Warriors reminisce on title season

Many WWCC women feel their lone loss to Yakima this season paid dividends in the NWAACC Championship game.



Walla Walla Community College player Kati Isham (No. 24) takes a shot between the defense of Yakima Valley's Anna Marchbanks (No. 15) and Rosetta Adzasu (No. 21) during the first half of their NWAACC Championship game Tuesday. Isham won the tournament MVP honor.

WALLA WALLA - Nancy Johnson, for one, believes Walla Walla's mid-season loss at Yakima that spoiled an otherwise perfect women's basketball season was a blessing in disguise.

"I really don't believe," Johnson said Tuesday night in the moments following the Warriors' 75-72 NWAACC championship-game victory over the Yaks in Kennewick's Toyota Center, "that we would be champions now if we hadn't lost that game at their place."

Her coach couldn't agree more.

"I don't view it as a blemish in any way," Bobbi Hazeltine said of her team's 54-48 loss to the Yaks in January. "In my mind, you never want to go into a tournament unbeaten. Obviously, you don't intentionally lose a game, but there's just so much more pressure if you haven't lost.

"Besides," Hazeltine added, "you learn so much more from a loss than you do from a win. And we learned a lot. When you win, you move on, but when you lose, you dwell on it.

"And we dwelled on that loss for a long time. I have to agree with Nancy 100 percent."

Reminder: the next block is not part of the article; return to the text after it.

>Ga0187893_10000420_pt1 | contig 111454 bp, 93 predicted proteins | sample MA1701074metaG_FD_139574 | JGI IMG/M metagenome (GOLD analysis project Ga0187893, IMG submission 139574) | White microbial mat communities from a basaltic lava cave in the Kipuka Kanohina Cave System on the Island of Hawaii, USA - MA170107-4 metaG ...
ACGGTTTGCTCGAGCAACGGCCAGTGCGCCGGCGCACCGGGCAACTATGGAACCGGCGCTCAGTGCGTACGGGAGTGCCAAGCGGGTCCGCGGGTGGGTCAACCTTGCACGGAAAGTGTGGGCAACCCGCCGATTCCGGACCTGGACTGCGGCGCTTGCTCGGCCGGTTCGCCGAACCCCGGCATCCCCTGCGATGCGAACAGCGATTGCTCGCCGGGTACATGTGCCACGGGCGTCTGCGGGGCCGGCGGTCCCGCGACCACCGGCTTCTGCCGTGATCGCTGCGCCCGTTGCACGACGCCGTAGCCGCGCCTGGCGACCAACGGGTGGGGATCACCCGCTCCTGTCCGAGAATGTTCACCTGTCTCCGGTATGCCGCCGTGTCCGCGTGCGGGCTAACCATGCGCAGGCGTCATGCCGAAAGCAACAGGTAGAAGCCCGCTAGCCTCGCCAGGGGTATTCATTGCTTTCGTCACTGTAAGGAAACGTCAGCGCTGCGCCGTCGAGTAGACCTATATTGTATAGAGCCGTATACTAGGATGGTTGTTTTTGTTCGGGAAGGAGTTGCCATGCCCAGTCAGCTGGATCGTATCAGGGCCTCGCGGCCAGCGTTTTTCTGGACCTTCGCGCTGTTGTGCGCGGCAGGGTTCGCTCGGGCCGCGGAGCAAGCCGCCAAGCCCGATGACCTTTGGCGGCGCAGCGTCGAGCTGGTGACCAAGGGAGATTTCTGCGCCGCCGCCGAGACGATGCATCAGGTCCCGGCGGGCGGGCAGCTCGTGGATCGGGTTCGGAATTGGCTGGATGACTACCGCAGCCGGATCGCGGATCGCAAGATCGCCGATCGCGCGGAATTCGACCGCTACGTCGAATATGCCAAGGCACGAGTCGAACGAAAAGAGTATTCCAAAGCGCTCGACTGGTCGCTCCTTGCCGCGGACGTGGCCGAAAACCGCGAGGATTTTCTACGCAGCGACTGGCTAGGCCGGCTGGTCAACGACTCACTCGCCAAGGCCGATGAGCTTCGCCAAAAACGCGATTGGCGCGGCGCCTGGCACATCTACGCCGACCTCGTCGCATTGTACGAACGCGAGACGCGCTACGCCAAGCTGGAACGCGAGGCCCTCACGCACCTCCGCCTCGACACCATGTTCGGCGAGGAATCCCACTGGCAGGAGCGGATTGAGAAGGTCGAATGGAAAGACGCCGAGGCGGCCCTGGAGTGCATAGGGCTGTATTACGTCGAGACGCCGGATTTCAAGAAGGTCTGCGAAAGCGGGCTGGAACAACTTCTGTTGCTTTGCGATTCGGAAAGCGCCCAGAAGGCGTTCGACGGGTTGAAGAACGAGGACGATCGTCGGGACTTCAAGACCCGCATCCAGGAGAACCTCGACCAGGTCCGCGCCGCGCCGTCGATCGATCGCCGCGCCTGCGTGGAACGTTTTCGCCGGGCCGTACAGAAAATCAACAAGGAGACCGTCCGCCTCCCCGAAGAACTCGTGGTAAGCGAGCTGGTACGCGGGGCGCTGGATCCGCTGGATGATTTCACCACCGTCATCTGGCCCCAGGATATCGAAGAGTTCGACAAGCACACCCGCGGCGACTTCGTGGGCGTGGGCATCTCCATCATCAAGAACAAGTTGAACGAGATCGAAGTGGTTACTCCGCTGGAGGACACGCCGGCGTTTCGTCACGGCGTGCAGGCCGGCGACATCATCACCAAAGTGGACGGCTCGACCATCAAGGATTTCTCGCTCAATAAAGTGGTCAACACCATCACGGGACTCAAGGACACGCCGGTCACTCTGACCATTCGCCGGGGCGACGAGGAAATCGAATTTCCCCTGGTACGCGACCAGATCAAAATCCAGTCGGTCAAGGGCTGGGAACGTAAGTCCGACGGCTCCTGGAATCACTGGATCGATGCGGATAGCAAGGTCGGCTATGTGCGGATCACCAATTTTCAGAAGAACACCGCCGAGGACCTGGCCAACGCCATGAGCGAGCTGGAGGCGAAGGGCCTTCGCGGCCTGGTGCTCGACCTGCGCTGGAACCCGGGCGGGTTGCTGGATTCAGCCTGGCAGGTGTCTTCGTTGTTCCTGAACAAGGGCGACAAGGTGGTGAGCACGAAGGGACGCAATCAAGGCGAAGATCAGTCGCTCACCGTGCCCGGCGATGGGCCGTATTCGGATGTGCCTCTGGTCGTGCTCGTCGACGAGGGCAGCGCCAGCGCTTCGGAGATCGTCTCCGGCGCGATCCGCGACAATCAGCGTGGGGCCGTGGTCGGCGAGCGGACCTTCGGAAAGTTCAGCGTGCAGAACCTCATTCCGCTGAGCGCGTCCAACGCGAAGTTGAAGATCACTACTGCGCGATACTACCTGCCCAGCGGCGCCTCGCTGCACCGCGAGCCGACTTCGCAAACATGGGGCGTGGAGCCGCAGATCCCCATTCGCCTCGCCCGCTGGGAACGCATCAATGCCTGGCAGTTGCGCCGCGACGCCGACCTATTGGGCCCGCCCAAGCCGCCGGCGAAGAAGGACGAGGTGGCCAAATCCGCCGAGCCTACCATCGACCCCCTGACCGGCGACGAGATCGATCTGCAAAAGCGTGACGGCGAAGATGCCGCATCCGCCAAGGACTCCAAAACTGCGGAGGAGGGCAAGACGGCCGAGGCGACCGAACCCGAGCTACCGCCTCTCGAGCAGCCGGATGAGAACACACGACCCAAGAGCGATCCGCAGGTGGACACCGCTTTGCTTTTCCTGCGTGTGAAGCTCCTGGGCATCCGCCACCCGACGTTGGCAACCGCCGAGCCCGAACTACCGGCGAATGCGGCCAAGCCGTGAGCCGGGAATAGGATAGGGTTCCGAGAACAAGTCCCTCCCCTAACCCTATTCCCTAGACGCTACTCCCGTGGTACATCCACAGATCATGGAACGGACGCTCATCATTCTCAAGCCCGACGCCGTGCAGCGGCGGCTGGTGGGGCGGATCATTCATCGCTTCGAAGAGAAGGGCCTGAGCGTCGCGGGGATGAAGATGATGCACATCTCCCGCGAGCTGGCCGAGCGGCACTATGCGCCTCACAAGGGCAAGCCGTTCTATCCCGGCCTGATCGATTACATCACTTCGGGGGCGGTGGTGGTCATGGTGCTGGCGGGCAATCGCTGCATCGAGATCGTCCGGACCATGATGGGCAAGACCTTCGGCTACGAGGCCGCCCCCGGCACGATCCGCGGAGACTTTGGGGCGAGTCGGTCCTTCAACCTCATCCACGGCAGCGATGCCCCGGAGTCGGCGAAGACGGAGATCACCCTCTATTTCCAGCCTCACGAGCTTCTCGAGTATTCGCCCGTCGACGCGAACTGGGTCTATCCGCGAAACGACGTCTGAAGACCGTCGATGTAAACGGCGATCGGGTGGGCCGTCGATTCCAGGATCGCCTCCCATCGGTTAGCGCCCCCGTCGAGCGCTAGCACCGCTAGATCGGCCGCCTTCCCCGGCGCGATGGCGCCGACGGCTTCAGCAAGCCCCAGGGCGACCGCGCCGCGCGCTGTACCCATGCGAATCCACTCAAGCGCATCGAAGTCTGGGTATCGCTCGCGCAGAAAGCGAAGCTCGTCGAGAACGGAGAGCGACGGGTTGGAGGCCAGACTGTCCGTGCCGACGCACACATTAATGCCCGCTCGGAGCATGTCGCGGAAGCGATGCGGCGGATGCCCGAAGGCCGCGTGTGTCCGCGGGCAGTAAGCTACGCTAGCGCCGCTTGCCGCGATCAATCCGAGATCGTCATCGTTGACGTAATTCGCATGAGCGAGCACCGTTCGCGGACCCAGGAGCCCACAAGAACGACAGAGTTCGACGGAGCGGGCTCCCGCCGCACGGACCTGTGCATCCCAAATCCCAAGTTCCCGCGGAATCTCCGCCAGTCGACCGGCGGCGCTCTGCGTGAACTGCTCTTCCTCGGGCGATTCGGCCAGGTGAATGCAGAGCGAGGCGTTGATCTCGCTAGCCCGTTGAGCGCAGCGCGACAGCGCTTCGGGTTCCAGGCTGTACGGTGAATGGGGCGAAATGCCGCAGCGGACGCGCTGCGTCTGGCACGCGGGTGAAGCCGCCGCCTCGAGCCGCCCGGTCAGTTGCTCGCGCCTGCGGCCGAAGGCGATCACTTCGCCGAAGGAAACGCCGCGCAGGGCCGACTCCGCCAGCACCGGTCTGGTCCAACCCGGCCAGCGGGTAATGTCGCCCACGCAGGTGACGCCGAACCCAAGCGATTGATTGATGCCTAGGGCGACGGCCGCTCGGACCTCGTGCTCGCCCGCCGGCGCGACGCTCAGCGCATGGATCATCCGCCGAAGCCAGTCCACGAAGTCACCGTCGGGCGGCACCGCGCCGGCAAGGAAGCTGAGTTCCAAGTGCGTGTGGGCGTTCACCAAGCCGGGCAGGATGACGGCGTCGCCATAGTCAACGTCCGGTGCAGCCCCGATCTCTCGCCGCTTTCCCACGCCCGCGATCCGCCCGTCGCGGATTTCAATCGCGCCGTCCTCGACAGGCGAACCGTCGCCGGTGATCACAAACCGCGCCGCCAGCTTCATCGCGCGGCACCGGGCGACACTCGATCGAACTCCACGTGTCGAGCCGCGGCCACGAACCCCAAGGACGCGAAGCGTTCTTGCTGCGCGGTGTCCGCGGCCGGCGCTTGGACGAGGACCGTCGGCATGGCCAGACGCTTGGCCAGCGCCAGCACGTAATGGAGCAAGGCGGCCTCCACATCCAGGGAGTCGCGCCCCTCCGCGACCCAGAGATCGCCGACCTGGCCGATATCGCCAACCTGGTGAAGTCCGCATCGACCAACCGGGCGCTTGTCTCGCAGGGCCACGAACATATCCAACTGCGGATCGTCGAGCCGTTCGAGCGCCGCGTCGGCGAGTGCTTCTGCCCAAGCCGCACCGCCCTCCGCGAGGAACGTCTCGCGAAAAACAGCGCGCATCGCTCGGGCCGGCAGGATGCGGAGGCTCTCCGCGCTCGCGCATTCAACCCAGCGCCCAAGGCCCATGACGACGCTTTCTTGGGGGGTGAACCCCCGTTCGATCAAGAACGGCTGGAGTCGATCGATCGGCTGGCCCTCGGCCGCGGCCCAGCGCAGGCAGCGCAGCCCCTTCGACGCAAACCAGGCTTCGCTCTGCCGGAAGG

The Warriors avenged the loss at Yakima three weeks later when they beat the Yaks 66-59 in the Dietrich Dome. And then they won Tuesday's rubber match to earn the second women's championship in school history.

Johnson, a 5-foot-10 sophomore post, played an integral role in the championship-game victory, as she did throughout the tournament and Walla Walla's remarkable 28-1 season. Against the Yaks on Tuesday, she shared team-high scoring honors with 20 points, snagged five rebounds and helped out defensively on Yakima star Anna Marchbanks, who led all scorers with 32 points.

Johnson scored 72 points in four tournament games, picked off 43 rebounds and dished out seven assists. She enjoyed two double-doubles, including 26 points and 20 rebounds in a quarterfinal victory over Centralia, and she was named to the all-tournament first team.

She was also an NWAACC all-Eastern Division first-team selection after averaging 14.7 points and 7.5 rebounds during the regular season.

But the Idaho Falls, Idaho, product wasn't entirely satisfied with her performance in Tuesday's championship game.